Regrettably, the data will be exploited by zealots to stop the rest of us from making our own decisions about cigarettes. That’s why it’s important to understand the $40 cost and the public policy implications of Sloan’s work. Assuming the numbers are accurate, their principal utility lies in helping private parties make rational choices, not in promoting yet another anti‐tobacco crusade. So let’s dissect the data.
For starters, the authors properly distinguish between $33 of costs incurred by each smoker, which can be averted by not smoking, and around $7 of costs imposed by smokers on others, which economists call ”externalities.” This distinction is crucial: With respect to the $33 component, decisions about smoking are voluntary, private matters. We do not need government making those decisions for us.
Externalized costs are different. Consider secondhand smoke. Some nonsmokers have illnesses — such as asthma or bronchitis — that are exacerbated by secondhand smoke. Still, those nonsmokers have an obvious remedy: Do not hang around places where smokers light up.
Taxpayers, most of whom are nonsmokers, should not be required to leave government‐owned property to escape offensive smoke, especially in locations that do not afford ready means of egress, like elevators in government office buildings. But at locations that are not particularly confining, like public beaches, visitors can steer clear of smoke by taking a step or two away. In other words, very little of Sloan’s estimated $5.44 cost of secondhand smoke justifies additional anti‐smoking regulations.
The same is true for Sloan’s other ”social” costs, totaling $1.44 per pack. Basically, smokers are able to impose social costs upon nonsmokers because the government has decided, first, to insure the health costs of low‐income and elderly persons and, second, to fund the insurance in a manner that does not distinguish between high‐risk smokers and lower‐risk nonsmokers. If insurance premiums fully reflected the health risk implicit in each policyholder’s smoking habits, there would be no costs transferred from smokers as a group to nonsmokers as a group.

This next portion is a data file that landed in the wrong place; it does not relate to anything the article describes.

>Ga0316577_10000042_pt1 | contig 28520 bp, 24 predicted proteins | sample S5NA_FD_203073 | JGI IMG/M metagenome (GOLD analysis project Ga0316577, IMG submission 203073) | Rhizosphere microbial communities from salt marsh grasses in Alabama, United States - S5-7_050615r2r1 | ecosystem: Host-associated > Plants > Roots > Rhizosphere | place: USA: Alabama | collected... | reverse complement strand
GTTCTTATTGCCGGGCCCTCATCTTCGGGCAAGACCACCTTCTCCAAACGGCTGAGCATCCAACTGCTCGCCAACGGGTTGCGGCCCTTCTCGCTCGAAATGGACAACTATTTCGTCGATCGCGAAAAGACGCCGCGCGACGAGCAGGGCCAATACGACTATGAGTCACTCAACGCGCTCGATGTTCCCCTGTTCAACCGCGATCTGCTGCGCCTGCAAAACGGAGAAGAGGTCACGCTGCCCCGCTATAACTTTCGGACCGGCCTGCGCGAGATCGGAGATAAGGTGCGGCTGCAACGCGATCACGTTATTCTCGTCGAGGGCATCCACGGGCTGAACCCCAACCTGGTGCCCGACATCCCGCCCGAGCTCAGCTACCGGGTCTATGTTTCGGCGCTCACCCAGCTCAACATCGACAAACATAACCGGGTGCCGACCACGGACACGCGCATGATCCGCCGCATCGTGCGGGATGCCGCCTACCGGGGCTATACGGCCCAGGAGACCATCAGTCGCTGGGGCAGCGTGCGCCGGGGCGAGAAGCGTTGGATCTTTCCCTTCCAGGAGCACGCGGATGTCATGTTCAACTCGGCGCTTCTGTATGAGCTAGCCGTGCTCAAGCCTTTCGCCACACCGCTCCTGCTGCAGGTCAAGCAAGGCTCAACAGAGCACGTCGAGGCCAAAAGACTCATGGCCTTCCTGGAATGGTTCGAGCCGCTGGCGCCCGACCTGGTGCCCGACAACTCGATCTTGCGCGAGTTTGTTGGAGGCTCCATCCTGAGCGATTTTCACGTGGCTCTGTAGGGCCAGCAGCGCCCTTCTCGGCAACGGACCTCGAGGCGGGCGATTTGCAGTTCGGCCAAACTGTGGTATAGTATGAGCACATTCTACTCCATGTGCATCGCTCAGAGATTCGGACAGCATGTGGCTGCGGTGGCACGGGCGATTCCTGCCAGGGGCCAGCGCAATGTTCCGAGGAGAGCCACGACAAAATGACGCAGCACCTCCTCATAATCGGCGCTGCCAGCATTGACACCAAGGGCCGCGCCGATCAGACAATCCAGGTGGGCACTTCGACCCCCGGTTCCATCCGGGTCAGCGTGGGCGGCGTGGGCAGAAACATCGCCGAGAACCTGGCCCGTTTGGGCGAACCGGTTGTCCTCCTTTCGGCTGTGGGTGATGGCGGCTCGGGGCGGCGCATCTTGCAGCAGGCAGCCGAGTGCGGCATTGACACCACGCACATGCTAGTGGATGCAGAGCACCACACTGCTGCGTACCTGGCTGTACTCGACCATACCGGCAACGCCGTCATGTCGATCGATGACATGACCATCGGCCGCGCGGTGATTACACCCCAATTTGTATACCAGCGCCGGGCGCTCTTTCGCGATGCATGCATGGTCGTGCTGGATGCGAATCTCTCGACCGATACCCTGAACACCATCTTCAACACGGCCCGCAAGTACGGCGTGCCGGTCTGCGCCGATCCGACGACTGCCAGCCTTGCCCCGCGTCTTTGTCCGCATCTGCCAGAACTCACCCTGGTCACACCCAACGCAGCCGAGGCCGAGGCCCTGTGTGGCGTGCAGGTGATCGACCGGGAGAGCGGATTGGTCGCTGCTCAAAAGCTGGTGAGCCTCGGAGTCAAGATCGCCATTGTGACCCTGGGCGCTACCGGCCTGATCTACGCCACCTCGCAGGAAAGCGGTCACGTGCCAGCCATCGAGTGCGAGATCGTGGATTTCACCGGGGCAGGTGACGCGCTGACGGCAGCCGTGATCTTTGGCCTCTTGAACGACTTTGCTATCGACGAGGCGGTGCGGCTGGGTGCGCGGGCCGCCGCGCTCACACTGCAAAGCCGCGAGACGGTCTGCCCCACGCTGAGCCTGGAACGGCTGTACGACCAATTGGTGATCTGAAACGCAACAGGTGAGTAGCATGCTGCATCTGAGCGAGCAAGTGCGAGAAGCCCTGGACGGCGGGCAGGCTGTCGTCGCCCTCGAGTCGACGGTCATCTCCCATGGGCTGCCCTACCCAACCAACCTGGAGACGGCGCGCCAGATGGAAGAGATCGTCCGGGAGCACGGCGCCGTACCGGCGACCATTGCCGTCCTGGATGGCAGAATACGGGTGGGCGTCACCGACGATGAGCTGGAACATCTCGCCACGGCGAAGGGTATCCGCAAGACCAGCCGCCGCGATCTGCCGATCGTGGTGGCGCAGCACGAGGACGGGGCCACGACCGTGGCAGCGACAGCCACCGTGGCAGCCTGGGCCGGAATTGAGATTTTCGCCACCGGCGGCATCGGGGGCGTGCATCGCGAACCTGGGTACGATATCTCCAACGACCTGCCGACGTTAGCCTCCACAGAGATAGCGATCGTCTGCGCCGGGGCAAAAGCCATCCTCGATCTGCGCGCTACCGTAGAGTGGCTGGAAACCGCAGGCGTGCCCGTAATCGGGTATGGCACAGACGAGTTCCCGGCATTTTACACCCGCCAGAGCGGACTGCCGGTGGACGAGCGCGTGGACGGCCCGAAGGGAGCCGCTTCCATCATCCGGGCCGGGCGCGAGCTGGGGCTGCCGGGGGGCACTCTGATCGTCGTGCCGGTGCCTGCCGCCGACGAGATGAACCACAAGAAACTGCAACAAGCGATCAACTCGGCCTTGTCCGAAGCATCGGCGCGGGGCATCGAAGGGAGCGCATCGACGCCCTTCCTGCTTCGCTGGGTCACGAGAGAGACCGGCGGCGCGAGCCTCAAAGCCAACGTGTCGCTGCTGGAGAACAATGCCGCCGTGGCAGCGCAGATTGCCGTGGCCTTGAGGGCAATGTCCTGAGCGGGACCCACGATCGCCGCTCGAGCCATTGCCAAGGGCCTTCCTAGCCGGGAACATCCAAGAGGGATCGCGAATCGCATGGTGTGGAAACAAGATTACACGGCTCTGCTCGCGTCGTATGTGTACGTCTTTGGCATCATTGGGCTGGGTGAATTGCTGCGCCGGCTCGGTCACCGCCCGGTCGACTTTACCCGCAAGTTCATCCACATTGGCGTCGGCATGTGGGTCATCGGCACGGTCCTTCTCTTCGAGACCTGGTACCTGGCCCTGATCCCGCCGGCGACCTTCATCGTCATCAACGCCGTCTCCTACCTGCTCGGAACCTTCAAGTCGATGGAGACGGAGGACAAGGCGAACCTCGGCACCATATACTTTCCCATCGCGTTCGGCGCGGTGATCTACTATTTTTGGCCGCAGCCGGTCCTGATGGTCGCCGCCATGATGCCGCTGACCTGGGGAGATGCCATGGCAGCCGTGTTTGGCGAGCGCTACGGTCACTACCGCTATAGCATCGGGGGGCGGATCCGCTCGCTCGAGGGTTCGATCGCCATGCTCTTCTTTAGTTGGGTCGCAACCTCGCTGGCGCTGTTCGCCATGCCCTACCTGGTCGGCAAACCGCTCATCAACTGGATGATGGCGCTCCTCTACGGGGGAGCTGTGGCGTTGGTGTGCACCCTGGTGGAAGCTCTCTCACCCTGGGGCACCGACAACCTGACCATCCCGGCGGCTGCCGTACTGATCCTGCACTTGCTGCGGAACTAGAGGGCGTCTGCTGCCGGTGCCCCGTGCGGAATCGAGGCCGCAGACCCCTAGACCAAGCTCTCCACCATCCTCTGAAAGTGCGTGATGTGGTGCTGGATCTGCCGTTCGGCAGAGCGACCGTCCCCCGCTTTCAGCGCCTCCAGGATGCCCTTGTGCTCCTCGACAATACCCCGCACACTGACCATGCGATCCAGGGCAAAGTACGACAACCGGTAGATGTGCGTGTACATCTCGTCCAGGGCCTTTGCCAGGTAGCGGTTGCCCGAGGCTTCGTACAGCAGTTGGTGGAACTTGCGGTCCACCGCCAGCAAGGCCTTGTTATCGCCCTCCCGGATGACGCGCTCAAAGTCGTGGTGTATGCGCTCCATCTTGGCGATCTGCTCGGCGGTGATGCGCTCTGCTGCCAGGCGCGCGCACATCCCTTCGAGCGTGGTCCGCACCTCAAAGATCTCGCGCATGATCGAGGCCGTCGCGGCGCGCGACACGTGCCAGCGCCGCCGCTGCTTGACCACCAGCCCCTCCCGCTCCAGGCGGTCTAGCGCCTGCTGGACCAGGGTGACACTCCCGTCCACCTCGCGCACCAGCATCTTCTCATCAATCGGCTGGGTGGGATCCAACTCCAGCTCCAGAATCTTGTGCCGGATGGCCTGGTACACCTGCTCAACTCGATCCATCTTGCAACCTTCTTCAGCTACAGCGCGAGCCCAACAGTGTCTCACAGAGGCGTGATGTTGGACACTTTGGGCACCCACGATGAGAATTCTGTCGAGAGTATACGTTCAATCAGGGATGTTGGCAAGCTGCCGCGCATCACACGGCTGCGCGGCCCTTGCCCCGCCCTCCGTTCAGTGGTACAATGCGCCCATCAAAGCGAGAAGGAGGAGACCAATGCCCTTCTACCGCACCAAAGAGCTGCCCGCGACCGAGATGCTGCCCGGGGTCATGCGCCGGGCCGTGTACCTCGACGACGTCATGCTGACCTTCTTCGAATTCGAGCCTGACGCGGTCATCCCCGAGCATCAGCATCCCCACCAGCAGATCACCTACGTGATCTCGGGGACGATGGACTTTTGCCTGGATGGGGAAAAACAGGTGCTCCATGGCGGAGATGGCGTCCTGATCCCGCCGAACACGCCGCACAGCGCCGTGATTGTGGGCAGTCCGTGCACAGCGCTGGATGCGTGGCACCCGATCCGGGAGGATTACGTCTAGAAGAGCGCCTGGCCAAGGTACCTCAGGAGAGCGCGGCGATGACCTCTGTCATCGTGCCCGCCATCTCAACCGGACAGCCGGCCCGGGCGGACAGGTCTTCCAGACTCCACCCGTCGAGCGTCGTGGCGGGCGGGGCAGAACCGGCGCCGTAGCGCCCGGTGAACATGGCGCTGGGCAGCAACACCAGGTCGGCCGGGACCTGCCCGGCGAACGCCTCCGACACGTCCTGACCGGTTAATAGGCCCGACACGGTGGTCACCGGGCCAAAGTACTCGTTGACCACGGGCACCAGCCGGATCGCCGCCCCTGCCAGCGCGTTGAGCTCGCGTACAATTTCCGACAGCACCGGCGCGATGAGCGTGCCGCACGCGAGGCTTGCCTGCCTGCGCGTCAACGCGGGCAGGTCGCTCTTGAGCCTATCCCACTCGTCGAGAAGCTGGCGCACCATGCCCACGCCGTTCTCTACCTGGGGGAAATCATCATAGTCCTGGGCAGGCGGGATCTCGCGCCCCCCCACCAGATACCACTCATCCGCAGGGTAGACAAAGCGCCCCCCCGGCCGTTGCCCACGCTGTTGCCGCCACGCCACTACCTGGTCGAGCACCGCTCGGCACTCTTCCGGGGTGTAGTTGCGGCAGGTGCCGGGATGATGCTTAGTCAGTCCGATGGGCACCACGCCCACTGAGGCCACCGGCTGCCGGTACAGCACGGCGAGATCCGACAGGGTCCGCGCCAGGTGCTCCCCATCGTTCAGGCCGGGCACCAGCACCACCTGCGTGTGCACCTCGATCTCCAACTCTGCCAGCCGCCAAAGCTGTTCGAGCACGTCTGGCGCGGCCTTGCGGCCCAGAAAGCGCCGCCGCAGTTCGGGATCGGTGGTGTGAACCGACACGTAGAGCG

Moreover, there’s another factor in the equation. It may sound ghoulish, but premature deaths from smoking can generate long‐term external benefits in the form of lower retirement and nursing home costs.
The other major pooled‐risk programs are group life insurance and sick leave. In providing those benefits, some employers may have decided that discrimination between smokers and nonsmokers isn’t cost‐effective, or perhaps employers fear litigation, or they’re constrained by labor contracts. In any event, the externalized costs of pooled insurance and sick leave are not very large, and the remedy, if one is needed, is to remove legal and contractual prohibitions on discrimination against smokers.
In a nutshell, then, Sloan and his colleagues have identified three types of costs: Private internalized costs can be eliminated by choosing not to smoke. Externalized costs of secondhand smoke can mostly be redressed by recognizing private property rights and providing for smoke‐free areas on government property. Externalized costs of pooled risk programs can be remedied by permitting rational discrimination against smokers who impose those costs.
Yes, there may be some residual cost for which smokers should be accountable. But don’t forget that state and federal excise taxes already yield revenues of 76 cents per pack and smokers have been socked with a quarter‐trillion‐dollar cost payable to state governments under the terms of the Master Settlement Agreement. In short, smokers more than pay their way.